Reading done in 2011

December 28, 2011

The count for this year is 31.

The Kindle experience
I enjoyed reading on my new Kindle (thanks C!). I could read a 1000 page tome like Shogun just as easily as I read a comic book. I remember what trouble I took to make sure I didn’t crease the binding on my copy of the Lord of the Rings, its nice not to have to worry about that anymore.

One of the things I miss about physical books is the ability to rapidly go back and forth to brush up on some events from the previous pages – I haven’t been able to do that on the Kindle.

New genres, new forms

This year, I started reading Science Fiction and Poetry for the first time. I begun with classics of the science-fiction genre like Ender’s Game and Dune, both of which I enjoyed.

I am not a fan of poetry in general so I picked up something sufficiently low-brow – Bukowski’s Love is a Dog from Hell. I chose this volume over his others because both the title and the cover were interesting. The poems were amusing and a few of them were quite well-written. Most of the poems are anecdotes about drunkenness, sex and shit-stained underwear; it is by far the dirtiest book on my shelf.

Two fantasy series that I was looking forward to reading disappointed me. The anti-Catholic vitriol in the first book of Philip Pullman’s His Dark Materials trilogy made me uncomfortable and detracted from an otherwise good story which had stuff like daemons and armoured bears battling to the death. Terry Pratchett’s Discworld series started off pretty weak with The Colour of Magic but I heard that other books like Guards! Guards! are much better so I will give the series another shot.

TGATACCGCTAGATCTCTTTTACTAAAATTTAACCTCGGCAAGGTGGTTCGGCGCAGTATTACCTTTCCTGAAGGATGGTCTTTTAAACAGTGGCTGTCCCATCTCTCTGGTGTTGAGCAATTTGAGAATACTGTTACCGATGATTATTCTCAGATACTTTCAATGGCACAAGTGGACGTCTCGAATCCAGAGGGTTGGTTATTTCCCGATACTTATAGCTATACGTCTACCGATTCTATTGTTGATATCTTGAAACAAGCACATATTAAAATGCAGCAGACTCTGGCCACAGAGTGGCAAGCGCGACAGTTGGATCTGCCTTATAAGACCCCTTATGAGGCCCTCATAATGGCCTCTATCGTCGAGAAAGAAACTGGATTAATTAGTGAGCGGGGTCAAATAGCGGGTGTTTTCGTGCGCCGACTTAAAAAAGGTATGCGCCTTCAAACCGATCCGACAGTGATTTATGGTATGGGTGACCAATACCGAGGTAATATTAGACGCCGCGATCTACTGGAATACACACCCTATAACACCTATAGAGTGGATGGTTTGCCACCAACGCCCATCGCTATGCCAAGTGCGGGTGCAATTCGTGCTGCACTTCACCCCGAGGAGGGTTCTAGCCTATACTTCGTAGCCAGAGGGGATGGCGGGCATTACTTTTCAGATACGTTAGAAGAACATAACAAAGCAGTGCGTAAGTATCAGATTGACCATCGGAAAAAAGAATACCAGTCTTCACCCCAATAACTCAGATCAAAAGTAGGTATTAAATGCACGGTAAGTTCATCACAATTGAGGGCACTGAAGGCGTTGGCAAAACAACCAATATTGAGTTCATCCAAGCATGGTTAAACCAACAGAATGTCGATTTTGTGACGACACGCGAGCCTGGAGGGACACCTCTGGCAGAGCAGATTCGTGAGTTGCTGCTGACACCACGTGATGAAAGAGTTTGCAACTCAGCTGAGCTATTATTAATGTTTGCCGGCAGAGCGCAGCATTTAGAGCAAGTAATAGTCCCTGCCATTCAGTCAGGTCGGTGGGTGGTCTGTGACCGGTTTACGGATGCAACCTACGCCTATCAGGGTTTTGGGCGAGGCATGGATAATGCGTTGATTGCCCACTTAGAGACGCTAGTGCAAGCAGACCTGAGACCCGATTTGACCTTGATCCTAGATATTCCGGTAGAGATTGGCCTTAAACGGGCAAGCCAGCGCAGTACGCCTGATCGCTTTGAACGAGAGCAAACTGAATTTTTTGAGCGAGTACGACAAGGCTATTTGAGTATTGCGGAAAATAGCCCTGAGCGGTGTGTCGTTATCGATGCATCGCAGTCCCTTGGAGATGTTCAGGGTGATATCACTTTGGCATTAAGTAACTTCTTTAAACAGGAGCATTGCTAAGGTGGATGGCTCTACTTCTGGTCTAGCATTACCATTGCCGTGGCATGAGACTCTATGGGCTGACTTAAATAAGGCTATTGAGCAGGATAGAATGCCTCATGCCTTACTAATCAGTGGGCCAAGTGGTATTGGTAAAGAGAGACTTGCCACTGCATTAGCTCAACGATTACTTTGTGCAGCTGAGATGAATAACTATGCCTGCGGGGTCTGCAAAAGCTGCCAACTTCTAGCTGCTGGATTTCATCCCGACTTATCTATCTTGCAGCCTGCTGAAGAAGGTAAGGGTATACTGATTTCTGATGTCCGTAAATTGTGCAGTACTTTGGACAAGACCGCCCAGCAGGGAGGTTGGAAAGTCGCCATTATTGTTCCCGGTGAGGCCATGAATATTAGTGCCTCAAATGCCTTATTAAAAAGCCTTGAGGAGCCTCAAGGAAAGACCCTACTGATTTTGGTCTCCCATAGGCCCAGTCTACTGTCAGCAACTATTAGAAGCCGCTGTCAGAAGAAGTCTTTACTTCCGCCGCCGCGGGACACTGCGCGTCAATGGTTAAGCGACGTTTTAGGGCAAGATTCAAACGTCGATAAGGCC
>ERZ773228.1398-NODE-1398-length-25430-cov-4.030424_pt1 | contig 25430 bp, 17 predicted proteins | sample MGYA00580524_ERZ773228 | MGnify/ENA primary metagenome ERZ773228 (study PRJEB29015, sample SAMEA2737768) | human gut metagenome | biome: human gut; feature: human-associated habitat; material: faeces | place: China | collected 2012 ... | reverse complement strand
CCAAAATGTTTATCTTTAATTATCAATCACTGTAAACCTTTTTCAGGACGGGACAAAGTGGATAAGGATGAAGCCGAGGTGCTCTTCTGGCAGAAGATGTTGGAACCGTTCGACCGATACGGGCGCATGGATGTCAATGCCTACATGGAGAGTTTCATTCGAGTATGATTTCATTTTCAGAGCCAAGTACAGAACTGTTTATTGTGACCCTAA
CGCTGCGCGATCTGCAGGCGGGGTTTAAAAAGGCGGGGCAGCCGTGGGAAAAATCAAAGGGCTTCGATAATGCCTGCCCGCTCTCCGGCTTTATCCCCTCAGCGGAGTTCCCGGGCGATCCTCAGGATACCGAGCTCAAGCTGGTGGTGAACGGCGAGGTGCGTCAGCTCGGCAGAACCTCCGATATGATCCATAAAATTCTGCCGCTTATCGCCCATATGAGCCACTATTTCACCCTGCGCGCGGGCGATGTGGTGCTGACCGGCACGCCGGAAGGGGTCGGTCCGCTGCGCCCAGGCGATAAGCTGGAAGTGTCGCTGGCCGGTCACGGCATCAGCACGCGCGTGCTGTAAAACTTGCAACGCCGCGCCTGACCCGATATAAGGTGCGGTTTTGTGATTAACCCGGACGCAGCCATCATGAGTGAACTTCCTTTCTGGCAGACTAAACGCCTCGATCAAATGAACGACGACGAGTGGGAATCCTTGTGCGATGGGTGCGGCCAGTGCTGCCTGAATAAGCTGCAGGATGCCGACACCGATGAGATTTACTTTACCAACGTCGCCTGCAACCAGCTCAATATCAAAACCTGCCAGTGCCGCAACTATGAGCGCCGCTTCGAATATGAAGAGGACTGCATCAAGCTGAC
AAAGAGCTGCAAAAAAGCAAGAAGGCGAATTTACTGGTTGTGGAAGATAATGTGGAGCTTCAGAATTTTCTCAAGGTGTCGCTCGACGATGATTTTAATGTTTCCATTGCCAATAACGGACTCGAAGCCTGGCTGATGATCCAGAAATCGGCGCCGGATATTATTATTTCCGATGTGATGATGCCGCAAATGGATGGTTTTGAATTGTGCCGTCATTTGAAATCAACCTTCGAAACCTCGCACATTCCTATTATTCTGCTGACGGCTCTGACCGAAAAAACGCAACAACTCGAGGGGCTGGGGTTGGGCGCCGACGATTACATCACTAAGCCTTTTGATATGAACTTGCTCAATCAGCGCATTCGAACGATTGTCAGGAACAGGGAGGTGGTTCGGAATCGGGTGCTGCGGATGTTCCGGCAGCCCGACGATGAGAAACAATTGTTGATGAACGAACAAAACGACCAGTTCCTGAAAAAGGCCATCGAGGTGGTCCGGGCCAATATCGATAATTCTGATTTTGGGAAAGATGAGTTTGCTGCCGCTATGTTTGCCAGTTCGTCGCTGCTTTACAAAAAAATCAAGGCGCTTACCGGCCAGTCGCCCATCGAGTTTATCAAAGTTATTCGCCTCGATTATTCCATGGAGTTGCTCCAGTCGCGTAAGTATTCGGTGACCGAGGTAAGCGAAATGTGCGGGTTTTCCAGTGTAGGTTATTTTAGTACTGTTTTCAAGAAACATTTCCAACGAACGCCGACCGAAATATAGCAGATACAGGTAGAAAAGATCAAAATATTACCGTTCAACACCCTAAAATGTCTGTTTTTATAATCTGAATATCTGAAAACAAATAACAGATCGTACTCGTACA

Best book: Disgrace by J. M. Coetzee

A dark, serious and masterful novel.

Worst book: Anansi Boys by Neil Gaiman

The plot is unbelievable (even for fantasy) and the imagery is so childish at times that it made me cringe.

Fiction:

  1. Still William by Richmal Crompton
  2. The Color Purple by Alice Walker
  3. Of Mice and Men by John Steinbeck
  4. Lord of the Flies by William Golding
  5. Hotel by Arthur Hailey
  6. Shogun by James Clavell
  7. A Farewell to Arms by Ernest Hemingway
  8. Abraham Lincoln: Vampire Hunter by Grahame-Smith Seth
  9. The Stranger by Albert Camus
  10. Deadeye Dick by Kurt Vonnegut
  11. Right Ho, Jeeves by P. G. Wodehouse
  12. My Man Jeeves by P. G. Wodehouse
  13. Mother Night by Kurt Vonnegut
  14. Disgrace by J. M. Coetzee
  15. The Corrections by Jonathan Franzen
  16. Three Famous Short Novels: Spotted Horses, Old Man, The Bear by William Faulkner
  17. The Sound and the Fury by William Faulkner
  18. The Hunger Games by Suzanne Collins

Biographies/Autobiographies:

  1. Every Day by the Sun: A Memoir of the Faulkners of Mississippi by Dean Faulkner Wells
  2. Surely You’re Joking, Mr. Feynman! Adventures of a Curious Character by Richard Feynman

Poetry:

  1. Love is a Dog from Hell by Charles Bukowski

Fantasy:

  1. Anansi Boys by Neil Gaiman
  2. The Tales of Beedle the Bard by J. K. Rowling
  3. The Golden Compass by Philip Pullman
  4. The Colour of Magic by Terry Pratchett
Science Fiction:
  1. Ender’s Game by Orson Scott Card
  2. Dune by Frank Herbert
  3. The Sirens of Titan by Kurt Vonnegut

Non Fiction:

  1. Myth = Mithya: A Handbook of Hindu Mythology by Devdutt Pattanaik
  2. In Cold Blood by Truman Capote
  3. Mother Tongue by Bill Bryson
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